Edison Electric Institute (EEI) * *

Electric Power Supply Association (EPSA)

FirstEnergy Service Co. (FirstEnergy)

International Swaps and Derivatives Association, Inc. (ISDA) * *

Interstate Natural Gas Association of America (INGAA)

LG&E Energy LLC (LG&E)

Midwest Independent Transmission System Operator, Inc. (Midwest ISO)

Missouri Public Service Commission

National Association of Regulatory Utility Commissioners (NARUC) * *

National Association of State Utility Consumer Advocates (NASUCA)

National Rural Electric Cooperative Association (NRECA) *

Natural Gas Supply Association (NGSA)

New Jersey Board of Public Utilities (NJBPU)

NiSource, Inc. (NiSource)

Pacific Gas and Electric Co. (PG&E)

PNM Resources, Inc. (PNM) *

Progress Energy Inc. (Progress)

SCANA Energy Marketing, Inc. (SCANA)

Southern California Edison Company (SCE)

States of Illinois, Iowa, Minnesota, Missouri and Wisconsin (States)

SUEZ Energy North America, Inc. (SUEZ)

Transmission Dependent Utility Systems (TDUS) *

Xcel Energy Services Inc. (Xcel)

* Entities filing reply comments only.

* * Entities filing reply comments in addition to initial comments.

End Supplemental Information

Footnotes

1.  Prohibition of Energy Market Manipulation, 113 FERC ¶ 61,067 (2005); 70 FR 61930, October 27, 2005.

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2.  15 U.S.C. 717 et al. (2000).

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3.  16 U.S.C. 791a et al. (2000).

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4.  Energy Policy Act of 2005, Pub. L. No. 109-58, 119 Stat. 594 (2005), 315 and 1283, respectively.

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7.  NOPR at 70 FR 61931. As explained in P 5, supra, the regulations proposed to be placed in new sections 159.1 and 47.1 will be new sections 1c.1 and 1c.2, respectively.

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8.  Entities filing intervening and reply comments are listed in the Appendix to this final rule. The abbreviations for such commenters are noted in the Appendix. The Commission has accepted and considered all comments filed, including late-filed comments.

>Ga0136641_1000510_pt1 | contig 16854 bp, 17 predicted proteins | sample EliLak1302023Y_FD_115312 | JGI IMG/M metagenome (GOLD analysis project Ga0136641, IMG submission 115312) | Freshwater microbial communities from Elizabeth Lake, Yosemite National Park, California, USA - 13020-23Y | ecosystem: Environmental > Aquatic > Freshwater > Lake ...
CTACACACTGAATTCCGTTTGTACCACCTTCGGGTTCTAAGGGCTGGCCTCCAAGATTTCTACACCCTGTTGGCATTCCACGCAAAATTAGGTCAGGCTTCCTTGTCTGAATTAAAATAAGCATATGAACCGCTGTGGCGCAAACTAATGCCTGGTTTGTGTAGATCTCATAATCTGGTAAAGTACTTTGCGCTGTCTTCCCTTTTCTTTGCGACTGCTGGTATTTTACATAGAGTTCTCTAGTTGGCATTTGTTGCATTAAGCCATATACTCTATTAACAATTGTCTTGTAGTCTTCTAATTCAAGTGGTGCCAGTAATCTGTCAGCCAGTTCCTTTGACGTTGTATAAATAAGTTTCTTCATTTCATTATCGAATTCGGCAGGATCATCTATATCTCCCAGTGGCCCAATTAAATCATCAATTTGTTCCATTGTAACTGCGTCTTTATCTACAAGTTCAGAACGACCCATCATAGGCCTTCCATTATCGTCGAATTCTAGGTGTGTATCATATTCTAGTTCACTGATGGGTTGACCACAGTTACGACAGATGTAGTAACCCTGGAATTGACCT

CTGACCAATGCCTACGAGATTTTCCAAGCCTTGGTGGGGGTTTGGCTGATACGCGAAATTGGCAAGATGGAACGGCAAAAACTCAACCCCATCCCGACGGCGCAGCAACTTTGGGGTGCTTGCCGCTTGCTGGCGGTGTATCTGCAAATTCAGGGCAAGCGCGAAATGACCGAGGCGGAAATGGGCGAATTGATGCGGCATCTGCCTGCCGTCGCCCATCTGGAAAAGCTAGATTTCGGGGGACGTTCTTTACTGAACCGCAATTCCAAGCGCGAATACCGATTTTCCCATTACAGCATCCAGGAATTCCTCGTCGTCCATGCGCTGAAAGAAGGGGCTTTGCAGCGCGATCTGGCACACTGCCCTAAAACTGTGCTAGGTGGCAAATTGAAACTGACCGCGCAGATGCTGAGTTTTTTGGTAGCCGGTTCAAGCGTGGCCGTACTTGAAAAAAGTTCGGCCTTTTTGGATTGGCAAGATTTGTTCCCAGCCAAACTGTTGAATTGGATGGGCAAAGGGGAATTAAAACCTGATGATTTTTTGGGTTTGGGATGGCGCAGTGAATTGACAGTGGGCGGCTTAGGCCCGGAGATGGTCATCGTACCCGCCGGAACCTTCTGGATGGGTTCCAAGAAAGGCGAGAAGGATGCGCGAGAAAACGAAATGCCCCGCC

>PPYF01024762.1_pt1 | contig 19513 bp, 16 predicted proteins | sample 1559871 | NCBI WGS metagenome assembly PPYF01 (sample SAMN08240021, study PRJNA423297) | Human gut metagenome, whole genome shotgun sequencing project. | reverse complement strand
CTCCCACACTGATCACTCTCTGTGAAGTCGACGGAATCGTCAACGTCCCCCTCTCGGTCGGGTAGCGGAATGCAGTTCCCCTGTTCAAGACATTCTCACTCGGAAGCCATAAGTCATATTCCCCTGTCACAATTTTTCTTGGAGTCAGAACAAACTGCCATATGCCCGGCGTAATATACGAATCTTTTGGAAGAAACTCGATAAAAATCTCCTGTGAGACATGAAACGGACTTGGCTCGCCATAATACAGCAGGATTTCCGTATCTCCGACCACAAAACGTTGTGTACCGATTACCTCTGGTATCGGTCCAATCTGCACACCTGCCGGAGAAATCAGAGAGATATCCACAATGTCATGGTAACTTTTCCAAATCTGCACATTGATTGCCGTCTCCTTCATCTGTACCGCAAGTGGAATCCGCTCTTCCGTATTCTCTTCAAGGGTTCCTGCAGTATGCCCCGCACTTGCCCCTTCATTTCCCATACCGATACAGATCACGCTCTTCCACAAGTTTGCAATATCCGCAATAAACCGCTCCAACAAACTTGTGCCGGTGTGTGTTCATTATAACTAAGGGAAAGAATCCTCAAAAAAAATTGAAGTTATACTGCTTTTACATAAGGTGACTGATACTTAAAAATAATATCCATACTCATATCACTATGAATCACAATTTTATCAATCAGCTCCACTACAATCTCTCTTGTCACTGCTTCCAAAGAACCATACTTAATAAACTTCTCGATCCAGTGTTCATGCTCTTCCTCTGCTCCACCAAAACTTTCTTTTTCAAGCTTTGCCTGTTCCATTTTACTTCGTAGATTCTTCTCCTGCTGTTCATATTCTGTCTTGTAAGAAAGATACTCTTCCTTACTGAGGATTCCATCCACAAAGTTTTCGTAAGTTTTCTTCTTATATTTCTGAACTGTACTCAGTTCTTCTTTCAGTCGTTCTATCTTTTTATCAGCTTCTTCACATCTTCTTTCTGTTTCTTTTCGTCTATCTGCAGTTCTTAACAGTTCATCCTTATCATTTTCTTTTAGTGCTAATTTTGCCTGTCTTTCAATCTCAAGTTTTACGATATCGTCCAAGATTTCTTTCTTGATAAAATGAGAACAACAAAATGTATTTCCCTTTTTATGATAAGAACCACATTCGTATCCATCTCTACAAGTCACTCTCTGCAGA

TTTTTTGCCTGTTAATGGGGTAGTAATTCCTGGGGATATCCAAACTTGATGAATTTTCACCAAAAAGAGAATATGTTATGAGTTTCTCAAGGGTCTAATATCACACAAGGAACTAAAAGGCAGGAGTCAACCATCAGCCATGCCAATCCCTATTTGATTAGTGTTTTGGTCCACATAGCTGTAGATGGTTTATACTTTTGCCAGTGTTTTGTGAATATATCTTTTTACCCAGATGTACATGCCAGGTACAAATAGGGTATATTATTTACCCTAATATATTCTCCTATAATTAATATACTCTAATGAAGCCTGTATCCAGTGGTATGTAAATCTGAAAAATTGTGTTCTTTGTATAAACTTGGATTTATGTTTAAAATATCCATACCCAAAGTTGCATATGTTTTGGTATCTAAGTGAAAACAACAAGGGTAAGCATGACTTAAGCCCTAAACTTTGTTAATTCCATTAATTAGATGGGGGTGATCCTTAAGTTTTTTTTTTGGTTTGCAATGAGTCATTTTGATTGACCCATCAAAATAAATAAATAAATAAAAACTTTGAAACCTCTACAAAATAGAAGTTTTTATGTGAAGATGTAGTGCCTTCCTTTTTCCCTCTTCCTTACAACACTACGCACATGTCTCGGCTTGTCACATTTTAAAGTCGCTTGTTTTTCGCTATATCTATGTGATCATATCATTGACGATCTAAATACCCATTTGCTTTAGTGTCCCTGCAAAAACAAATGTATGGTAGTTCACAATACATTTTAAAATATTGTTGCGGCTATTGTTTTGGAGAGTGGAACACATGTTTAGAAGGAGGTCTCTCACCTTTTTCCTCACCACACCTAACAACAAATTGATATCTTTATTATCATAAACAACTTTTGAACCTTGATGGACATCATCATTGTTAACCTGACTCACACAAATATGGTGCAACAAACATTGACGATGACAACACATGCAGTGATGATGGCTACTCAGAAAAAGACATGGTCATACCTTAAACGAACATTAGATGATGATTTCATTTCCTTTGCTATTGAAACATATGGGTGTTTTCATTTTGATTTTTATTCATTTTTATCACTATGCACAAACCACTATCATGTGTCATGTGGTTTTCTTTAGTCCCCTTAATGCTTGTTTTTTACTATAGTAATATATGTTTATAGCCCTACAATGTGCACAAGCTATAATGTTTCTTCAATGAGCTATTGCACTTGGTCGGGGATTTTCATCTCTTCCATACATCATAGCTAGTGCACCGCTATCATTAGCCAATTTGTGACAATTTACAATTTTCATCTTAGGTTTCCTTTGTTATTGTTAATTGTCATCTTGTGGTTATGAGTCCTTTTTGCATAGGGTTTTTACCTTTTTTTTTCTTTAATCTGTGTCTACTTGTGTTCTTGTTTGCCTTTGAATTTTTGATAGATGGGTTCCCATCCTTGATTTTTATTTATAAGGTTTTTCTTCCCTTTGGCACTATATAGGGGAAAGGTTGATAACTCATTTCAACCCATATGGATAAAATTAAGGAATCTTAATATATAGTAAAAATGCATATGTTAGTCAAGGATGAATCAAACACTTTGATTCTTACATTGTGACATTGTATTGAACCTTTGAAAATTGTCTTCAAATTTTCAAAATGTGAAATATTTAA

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9.  Investigation of Terms and Conditions of Public Utility Market-Based Rate Authorizations, 105 FERC ¶ 61,218 (2003), reh'g denied, 107 FERC ¶ 61,175 (2004); Order No. 644, Amendment to Blanket Sales Certificates, 68 FR 66323 (2003), FERC Stats. & Regs. ¶ 31,153 (2003), reh'g denied, 107 FERC ¶ 61,174 (2004). The Market Behavior Rules are currently on appeal. Cinergy Marketing & Trading, L.P. v. FERC, Nos. 04-1168 et al. (DC Cir., appeal filed April 28, 2004).

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10.  Amendments to Codes of Conduct for Unbundled Sales Service and for Persons Holding Blanket Marketing Certificates, 70 FR 72090 (2005), 113 FERC ¶ 61,189 (2005); Investigation of Terms and Conditions of Public Utility Market-Based Rate Authorizations, 70 FR 71484 (2005), 113 FERC ¶ 61,190 (2005).

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11.  Securities Exchange Act of 1934, 15 U.S.C. 78j(b) (2000) (Exchange Act).

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13.  See, e.g., AGA at 4-5; APGA at 10; APPA at 3-4; AOPL at 2; BP at 1-2; Cinergy at 8; EEI at 25-26; Indicated Market Participants at 8; Midwest ISO at 4; NARUC Reply at 3-5; SCANA at 3; SUEZ at 6-11.

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14.  Midwest ISO at 4.

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15.  NASUCA at 3.

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16.  AGA at 4.

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17.  “First sales” are certain wholesale sales of natural gas removed from the Commission's jurisdiction by the Natural Gas Policy Act of 1978 (NGPA) and the Wellhead Decontrol Act of 1989. Accordingly, the only sales of natural gas that the Commission currently has jurisdiction to regulate are sales for resale of domestic gas by pipelines, local distribution companies (LDCs), or their affiliates so long as they do not produce the gas that they sell, and sales for resale of natural gas previously purchased and sold by an interstate pipeline, LDC or retail customer. See Dan Diego Gas and Electric Company, 101 FERC ¶ 61,161 at P 10 (2002); Reporting of Natural Gas Sales to the California Market, 96 FERC & 61,119 at 61,463, reh'g denied, 97 FERC ¶ 61,029 (2001).